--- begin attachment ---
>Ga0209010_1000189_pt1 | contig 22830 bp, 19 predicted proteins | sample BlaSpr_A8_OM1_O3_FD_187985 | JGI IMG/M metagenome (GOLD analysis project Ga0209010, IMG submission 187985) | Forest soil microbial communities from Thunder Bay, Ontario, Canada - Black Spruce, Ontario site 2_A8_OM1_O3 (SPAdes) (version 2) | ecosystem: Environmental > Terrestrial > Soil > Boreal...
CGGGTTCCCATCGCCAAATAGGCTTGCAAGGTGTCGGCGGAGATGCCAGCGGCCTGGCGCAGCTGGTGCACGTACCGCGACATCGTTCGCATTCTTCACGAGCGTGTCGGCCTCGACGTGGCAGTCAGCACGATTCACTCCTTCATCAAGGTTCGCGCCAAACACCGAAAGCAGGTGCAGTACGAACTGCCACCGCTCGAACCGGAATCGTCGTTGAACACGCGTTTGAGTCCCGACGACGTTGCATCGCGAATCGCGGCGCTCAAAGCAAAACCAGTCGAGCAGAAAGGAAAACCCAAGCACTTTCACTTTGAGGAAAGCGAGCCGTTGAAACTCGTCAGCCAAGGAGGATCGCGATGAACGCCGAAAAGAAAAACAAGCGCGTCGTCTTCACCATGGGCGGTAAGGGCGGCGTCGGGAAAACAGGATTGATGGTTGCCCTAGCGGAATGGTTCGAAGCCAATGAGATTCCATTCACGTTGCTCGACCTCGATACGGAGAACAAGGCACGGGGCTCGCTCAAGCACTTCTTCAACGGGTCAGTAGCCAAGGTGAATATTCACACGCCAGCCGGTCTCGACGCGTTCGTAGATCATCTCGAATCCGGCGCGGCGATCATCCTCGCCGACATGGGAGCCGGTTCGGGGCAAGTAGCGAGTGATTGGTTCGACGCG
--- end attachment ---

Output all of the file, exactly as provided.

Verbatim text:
>Ga0209010_1000189_pt1 | contig 22830 bp, 19 predicted proteins | sample BlaSpr_A8_OM1_O3_FD_187985 | JGI IMG/M metagenome (GOLD analysis project Ga0209010, IMG submission 187985) | Forest soil microbial communities from Thunder Bay, Ontario, Canada - Black Spruce, Ontario site 2_A8_OM1_O3 (SPAdes) (version 2) | ecosystem: Environmental > Terrestrial > Soil > Boreal...
CGGGTTCCCATCGCCAAATAGGCTTGCAAGGTGTCGGCGGAGATGCCAGCGGCCTGGCGCAGCTGGTGCACGTACCGCGACATCGTTCGCATTCTTCACGAGCGTGTCGGCCTCGACGTGGCAGTCAGCACGATTCACTCCTTCATCAAGGTTCGCGCCAAACACCGAAAGCAGGTGCAGTACGAACTGCCACCGCTCGAACCGGAATCGTCGTTGAACACGCGTTTGAGTCCCGACGACGTTGCATCGCGAATCGCGGCGCTCAAAGCAAAACCAGTCGAGCAGAAAGGAAAACCCAAGCACTTTCACTTTGAGGAAAGCGAGCCGTTGAAACTCGTCAGCCAAGGAGGATCGCGATGAACGCCGAAAAGAAAAACAAGCGCGTCGTCTTCACCATGGGCGGTAAGGGCGGCGTCGGGAAAACAGGATTGATGGTTGCCCTAGCGGAATGGTTCGAAGCCAATGAGATTCCATTCACGTTGCTCGACCTCGATACGGAGAACAAGGCACGGGGCTCGCTCAAGCACTTCTTCAACGGGTCAGTAGCCAAGGTGAATATTCACACGCCAGCCGGTCTCGACGCGTTCGTAGATCATCTCGAATCCGGCGCGGCGATCATCCTCGCCGACATGGGAGCCGGTTCGGGGCAAGTAGCGAGTGATTGGTTCGACGCG